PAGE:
What you need to know before you hit the mountain.
|Snowboard Lessons! (photo: Whitetail)|
Day One! Take a lesson. Yes, you can teach yourself to do just about any sport or activity. However as someone who has been trained as an instructor and taught windsurfing, snowboarding, and stand up paddling, I can guarantee a beginner lesson from a good instructor will make day one at any sport a lot more fun. Just because your friend happens to be a good snowboarder, skier, paddler, surfer........fill in the blank, it does not make them a good instructor.
PRO TIP: Friends don’t let friends” teach” them to ski or ride. Go to a PSIA/AASI certified Professional instructor. You will have tons more fun and success and less frustration and likelihood of injury.
|Our friend and Stand Up paddler Dave Wisniewski showing how it is done. Dave is a Senior member of the Board of Examiners for the Eastern region of the Professional Ski Instructors of America. (photo: Wiz)|
Cool, so now you've signed up for for the trip and lined up your rental* board/skis & lesson.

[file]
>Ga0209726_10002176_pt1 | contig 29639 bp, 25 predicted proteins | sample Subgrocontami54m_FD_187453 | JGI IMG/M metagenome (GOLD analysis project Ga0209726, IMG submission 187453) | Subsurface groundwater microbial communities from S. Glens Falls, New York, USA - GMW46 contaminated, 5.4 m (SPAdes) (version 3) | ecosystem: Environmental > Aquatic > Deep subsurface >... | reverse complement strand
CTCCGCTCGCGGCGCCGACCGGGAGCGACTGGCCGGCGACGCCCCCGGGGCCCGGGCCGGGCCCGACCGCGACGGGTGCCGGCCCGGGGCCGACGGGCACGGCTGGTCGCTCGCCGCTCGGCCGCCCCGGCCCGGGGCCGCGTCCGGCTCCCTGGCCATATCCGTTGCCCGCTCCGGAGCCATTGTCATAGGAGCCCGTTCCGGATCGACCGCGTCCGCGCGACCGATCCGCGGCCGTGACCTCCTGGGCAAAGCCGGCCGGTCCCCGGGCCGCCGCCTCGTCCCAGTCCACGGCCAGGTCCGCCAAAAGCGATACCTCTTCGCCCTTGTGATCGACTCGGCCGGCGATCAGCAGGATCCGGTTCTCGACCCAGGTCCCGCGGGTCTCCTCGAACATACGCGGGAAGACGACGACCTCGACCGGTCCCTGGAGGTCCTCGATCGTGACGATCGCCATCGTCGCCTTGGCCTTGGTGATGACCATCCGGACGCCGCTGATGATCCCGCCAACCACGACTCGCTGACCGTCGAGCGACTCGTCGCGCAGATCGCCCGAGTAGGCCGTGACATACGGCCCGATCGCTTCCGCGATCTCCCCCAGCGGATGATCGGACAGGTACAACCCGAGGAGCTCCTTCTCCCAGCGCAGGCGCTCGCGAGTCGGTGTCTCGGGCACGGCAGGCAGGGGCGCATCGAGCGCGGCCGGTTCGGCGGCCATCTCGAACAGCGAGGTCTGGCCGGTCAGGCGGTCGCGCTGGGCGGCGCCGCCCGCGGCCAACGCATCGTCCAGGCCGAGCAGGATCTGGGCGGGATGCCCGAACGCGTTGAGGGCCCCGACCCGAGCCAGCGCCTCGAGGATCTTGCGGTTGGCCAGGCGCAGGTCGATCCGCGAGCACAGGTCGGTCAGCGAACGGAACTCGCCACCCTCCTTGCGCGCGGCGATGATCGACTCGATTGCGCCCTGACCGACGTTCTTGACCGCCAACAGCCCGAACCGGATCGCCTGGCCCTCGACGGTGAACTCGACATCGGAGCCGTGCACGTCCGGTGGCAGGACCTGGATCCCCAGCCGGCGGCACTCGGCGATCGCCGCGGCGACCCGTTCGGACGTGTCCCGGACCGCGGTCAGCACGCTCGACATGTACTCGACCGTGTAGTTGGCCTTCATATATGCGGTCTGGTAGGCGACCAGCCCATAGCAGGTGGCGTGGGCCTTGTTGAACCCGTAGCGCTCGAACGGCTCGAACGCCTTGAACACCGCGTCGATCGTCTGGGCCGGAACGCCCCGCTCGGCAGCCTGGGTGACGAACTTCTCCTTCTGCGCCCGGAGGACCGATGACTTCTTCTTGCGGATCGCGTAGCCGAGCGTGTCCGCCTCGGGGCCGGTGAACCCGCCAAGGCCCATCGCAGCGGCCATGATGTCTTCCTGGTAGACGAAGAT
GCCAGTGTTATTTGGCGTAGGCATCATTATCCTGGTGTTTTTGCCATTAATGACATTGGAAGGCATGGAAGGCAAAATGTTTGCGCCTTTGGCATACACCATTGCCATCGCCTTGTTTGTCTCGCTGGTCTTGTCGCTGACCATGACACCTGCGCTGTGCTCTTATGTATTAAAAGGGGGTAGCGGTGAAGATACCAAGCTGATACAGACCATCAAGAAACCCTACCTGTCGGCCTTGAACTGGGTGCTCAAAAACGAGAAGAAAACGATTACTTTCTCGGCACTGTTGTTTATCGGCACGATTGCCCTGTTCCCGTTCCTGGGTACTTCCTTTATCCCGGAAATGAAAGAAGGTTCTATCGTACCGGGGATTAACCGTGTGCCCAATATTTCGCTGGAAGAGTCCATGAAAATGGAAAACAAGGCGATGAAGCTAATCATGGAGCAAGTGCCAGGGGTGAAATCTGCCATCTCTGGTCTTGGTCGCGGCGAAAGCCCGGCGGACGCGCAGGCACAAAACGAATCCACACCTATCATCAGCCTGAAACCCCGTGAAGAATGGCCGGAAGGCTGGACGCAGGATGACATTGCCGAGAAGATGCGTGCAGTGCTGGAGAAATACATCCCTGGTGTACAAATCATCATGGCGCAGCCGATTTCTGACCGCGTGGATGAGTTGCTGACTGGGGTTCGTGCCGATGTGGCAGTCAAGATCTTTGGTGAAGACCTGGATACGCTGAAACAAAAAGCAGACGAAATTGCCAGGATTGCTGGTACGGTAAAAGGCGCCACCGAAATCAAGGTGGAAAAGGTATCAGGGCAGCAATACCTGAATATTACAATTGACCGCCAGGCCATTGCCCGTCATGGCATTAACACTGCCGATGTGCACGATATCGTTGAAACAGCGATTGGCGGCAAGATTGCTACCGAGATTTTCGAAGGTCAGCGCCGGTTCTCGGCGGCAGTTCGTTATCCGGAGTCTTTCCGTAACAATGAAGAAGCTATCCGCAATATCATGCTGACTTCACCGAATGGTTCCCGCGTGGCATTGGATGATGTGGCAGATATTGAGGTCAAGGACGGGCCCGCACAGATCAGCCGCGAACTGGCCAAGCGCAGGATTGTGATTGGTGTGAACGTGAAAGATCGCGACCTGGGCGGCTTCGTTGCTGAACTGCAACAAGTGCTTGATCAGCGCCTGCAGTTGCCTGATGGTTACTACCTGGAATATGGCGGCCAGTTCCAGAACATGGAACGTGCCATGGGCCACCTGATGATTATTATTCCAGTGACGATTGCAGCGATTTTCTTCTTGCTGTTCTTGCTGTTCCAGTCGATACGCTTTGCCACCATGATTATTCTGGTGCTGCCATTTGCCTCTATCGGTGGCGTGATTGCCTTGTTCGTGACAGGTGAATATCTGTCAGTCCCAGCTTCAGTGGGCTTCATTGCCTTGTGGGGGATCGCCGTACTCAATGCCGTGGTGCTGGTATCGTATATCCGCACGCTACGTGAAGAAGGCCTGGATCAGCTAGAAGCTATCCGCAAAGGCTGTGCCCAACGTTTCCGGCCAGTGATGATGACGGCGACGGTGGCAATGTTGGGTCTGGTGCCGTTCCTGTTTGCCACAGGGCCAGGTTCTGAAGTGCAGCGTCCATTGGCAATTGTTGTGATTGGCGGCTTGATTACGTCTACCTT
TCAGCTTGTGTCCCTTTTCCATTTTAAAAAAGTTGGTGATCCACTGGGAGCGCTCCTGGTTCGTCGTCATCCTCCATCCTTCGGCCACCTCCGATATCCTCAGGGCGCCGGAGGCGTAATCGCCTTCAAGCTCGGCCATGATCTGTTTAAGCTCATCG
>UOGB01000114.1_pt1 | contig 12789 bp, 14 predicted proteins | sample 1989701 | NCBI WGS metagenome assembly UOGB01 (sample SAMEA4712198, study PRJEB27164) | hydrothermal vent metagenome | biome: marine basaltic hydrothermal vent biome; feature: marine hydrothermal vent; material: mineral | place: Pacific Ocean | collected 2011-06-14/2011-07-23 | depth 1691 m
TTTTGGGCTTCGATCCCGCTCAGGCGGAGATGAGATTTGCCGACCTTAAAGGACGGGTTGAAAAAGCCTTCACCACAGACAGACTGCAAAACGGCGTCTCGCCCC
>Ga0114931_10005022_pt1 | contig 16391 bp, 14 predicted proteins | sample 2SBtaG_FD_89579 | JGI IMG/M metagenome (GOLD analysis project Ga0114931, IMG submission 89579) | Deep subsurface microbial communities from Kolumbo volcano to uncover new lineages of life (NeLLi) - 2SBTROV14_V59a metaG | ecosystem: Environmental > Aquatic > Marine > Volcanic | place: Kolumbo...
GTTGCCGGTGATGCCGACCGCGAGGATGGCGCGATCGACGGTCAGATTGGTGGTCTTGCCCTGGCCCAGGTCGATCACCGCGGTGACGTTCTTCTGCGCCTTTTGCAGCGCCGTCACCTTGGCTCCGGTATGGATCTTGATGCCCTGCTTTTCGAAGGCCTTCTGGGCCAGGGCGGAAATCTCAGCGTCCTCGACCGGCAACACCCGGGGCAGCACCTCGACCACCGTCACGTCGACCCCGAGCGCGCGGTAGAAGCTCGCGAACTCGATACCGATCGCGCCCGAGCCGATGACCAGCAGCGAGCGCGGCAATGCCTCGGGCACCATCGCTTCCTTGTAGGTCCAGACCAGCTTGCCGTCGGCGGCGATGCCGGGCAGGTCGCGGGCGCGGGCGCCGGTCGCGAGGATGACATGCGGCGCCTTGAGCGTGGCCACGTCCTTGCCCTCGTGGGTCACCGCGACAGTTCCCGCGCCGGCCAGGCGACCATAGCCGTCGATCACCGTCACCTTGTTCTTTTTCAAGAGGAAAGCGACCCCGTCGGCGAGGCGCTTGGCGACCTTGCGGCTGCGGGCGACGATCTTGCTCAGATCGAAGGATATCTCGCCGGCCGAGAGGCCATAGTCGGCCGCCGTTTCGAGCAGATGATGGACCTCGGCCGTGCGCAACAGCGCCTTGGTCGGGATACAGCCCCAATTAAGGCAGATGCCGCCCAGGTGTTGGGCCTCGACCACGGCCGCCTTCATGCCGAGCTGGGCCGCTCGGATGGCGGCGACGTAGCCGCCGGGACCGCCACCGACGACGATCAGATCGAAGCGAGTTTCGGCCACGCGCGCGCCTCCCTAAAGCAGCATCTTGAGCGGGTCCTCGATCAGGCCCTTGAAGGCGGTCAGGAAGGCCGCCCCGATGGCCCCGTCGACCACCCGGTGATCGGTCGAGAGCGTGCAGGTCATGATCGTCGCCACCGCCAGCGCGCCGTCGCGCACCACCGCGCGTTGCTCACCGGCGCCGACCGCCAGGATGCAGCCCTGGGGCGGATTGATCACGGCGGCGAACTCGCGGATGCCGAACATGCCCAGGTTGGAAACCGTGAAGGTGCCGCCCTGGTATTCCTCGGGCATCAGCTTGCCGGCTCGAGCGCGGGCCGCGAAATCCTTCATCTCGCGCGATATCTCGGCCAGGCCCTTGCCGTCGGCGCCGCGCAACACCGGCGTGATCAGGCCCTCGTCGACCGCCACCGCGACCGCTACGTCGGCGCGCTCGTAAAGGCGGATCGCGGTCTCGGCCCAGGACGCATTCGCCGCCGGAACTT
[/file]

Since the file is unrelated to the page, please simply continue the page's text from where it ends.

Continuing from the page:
* (For those that don't need a lesson, East of Maui has rental snowboards available for $15 for the trip.)
PRO TIP: If you don’t own, the rental shops at Liberty, Whitetail and Roundtop stock very high quality boots, boards and skis. They tune the equipment for performance on a regular basis, boots are stored on a piping system to circulate warm air to dry the liners between use and they also rent all important helmets.
What else do you need to know? What other gear are you going to need for your first day on the snow?
|The right gear is the difference between a good day and a great day. This was a GREAT day!|
Someone once said, "There is no bad weather, just bad clothes." This is especially true when it comes to snowboarding and skiing. Dressing correctly can make or break your day. Nothing sucks worse than being wet and cold. The key to playing the snow is dressing in layers.
|Layering L-R. Burton Expedition 1/4 Zip (base), Patagonia R2 Fleece (mid), Volcom Stone Block Jacket (outer)|
You want to start with a base layer. This will be the layer next to your skin. In the old days we called base layers long johns. Even on cold days your body produces moisture. It is important that in addition to providing some insulation that the base layer wicks and moves that moisture out away from your skin. Most of the modern base layers are synthetic and will do this. However your old cotton long underwear will not. It will get wet, stay wet, and then you get cold. No fun, and potentially dangerous. Base layers are available in many different weights or thicknesses, from what some call silk weight to heavy expedition weight. For the majority of people, a set of mid-weight will be enough to keep them warm on all but the coldest days.